September 17, 2003


Posted by shonk at 12:17 AM in Feminism | TrackBack

Actually, though, what I want to discuss is not so much the justification for feminism, but rather the endgame. Is there a point at which feminism becomes irrelevant? Or is it an important part of culture for all time? If we view feminism as a social movement struggling to achieve equal rights for women, then it would seem like, once women have equal rights, feminism becomes irrelevent. On the other hand, if we view feminism more broadly, as a "belief in the social, political, and economic equality of the sexes" ( definition one) or, in Brooke's conception, as "freedom of choice", then we tend to the second option.

However, this second definition seems to me troublesome. Why use the gender-specific term "feminism" if we're talking about a belief in gender equity or freedom of choice? Lexically it makes little sense. Historically, of course, this is because the term was first coined to describe a social movement. That is why, I think, most people, when they hear "feminism" or "feminist", think of a social movement rather than a belief system. Words, after all, have no objective meaning; they mean exactly what people think they mean. Which is why it's silly, outside of formal arguments wherein precise definitions are imperative, to argue over what a word "really means"; when it comes right down to it, that's a rather mindnumbing and ultimately pointless exercise in demographics. Thus, despite the fact that I think all individuals ought have freedom of choice and ought be treated equally under the law, I wouldn't call myself a feminist (and not because I'm afraid of emasculating myself were I to do so, incidentally).

However, I've strayed from my original point, which is to ask what the endgame is for feminism (or if there is one). Thad asks an excellent question in Petya's guestbook (check out leo's interesting comments there as well). Ultimately, I think, his question is pointing to the question of whether feminists would be better served trying to end some truly horrible situations in places like Afghanistan or China rather than trying to make American women a bit wealthier. As usual, I see merits to both sides of the discussion. On the one hand, practices that all but the most Neanderthalic of Americans would find downright barbaric still exist in other parts of the world (widow-burning, anyone?); isn't preventing death and assault more important than improving the wage gap for people that are tremendously wealthy, relative to the rest of the world? On the other hand, I think that perspective neglects certain realities, like the fact that things like "rights" and "equality" are pretty irrelevant when one is malnourished. Also, there's a case to be made that one ought practice what one preaches (a.k.a. "Clean up your own mess before you start sticking your head in others' "). I find that less persuasive, since Utopia is impossible, but it's not unreasonable to think that emulating success is easier than creating it anew.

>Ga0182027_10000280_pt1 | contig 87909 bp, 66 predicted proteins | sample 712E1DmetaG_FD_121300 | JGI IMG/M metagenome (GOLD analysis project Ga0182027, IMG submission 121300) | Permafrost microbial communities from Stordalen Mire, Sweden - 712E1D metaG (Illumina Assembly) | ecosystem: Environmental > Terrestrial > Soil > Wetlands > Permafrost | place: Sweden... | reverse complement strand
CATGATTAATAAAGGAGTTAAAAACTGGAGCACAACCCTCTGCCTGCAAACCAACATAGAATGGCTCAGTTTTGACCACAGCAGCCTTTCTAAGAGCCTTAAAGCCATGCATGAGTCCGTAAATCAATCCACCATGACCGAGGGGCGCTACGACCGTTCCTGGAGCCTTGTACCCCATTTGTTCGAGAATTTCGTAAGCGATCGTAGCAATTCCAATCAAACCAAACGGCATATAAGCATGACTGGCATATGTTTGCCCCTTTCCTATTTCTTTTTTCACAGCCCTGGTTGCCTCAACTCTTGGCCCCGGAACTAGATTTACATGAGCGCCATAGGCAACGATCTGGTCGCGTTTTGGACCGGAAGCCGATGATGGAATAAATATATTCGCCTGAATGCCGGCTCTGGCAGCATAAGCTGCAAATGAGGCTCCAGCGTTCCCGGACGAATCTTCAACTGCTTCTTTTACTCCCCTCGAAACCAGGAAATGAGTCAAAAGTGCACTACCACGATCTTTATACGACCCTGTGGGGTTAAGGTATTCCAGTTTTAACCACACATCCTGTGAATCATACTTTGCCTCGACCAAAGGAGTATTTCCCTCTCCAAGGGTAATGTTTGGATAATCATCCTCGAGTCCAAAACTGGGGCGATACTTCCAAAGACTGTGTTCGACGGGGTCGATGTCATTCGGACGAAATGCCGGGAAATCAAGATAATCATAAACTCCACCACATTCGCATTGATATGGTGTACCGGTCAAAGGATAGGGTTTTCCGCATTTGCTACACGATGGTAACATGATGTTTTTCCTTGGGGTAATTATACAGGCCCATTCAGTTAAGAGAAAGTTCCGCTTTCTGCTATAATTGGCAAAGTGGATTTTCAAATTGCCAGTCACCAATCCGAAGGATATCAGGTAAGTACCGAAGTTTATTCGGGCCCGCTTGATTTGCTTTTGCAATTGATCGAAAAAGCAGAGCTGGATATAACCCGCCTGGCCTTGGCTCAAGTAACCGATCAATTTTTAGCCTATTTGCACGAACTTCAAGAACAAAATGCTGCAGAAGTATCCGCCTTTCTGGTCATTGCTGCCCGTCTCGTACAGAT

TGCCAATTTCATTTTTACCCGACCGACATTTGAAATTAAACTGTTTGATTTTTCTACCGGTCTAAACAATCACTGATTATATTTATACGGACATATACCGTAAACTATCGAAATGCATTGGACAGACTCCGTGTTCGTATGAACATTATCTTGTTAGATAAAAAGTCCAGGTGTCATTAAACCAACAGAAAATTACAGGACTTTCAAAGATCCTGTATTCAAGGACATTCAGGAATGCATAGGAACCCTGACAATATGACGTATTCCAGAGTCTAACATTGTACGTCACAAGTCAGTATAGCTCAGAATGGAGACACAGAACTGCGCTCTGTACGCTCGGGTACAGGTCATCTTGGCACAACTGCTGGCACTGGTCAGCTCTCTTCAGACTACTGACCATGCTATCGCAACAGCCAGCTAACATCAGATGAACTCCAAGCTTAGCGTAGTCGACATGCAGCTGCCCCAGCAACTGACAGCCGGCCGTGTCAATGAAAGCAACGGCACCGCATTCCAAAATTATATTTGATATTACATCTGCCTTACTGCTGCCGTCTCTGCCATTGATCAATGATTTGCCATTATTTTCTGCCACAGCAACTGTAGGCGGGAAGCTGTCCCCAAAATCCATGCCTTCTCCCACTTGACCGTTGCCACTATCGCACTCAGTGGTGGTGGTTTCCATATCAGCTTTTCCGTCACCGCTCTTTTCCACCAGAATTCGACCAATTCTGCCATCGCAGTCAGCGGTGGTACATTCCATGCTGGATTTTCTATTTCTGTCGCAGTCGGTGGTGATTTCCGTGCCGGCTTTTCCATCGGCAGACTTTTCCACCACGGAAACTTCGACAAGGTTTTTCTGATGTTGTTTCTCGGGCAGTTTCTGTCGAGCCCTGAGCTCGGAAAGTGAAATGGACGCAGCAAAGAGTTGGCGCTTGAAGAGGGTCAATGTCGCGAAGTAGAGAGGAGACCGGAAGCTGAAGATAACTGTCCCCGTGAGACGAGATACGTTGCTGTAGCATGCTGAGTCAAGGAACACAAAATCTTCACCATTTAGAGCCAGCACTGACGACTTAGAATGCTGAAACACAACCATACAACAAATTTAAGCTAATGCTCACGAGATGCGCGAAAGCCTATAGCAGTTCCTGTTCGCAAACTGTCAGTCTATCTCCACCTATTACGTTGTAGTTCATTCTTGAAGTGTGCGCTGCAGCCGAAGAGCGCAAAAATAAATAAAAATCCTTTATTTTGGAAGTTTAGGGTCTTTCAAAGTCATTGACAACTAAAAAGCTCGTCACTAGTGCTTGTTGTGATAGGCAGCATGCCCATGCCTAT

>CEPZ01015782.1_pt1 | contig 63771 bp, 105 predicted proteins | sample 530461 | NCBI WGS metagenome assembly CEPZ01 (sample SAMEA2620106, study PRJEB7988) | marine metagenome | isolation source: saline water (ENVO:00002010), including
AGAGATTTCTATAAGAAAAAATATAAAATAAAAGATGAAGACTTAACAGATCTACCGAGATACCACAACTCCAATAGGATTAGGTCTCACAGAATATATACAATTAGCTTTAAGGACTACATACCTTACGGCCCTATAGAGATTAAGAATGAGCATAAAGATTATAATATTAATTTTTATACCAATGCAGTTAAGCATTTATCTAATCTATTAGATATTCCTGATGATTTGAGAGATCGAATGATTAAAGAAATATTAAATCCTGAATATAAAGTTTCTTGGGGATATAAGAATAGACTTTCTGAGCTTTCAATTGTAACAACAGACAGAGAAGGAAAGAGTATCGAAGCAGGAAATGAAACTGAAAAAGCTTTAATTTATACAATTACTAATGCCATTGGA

There are a number of things I'd like to go into, such as "economic equality" (which is, at best, a very poorly defined term), but I think I'll leave those for another time. One thing I do want to talk about, though, is domestic violence laws. Petya, Brooke and leo all mention them and I must say that I, personally, am not entirely certain what the best answer is. It makes me uneasy, though, for a special class of crimes to be created when the actions they govern are already illegal under the existing laws ("hate crimes" legislation falls into this category, too). Assault and battery are already illegal, so why is it necessary to single out a certain class of assault for special attention under the rubric of domestic violence? Is beating your wife worse (under some moral metric) than beating random strangers on the street? An argument could be made that it is, since it represents a breech of trust, but the same could be said for beating one's friends or co-workers, yet friends and co-workers can't claim domestic violence. Another argument could be made that domestic violence impacts not just the husband and wife (or boyfriend and girlfriend, or boyfriend and boyfriend, or girlfriend and girlfriend), but their children (if any). But, again, this seems a somewhat hollow critique, as many criminal cases (and virtually all civil cases) take into account a crime's impact on uninvolved parties. So, again, I have to ask what the point of domestic violence laws is. Just for the record, I am totally opposed to domestic violence, but I simply don't understand why special laws are needed to prevent it when it was already illegal under existing laws (incidentally, I've just remembered that in many societies it was not illegal for men to beat their wives, as the wife was considered property, to be disposed of as the man pleased, but rectifying that situation requires, it seems to me, changing attitudes (to recognize women as equals) and then applying pre-existing laws more consistently). I'm honestly puzzled by this issue. Care to help me out?

Anyway, I've rambled long enough for one night.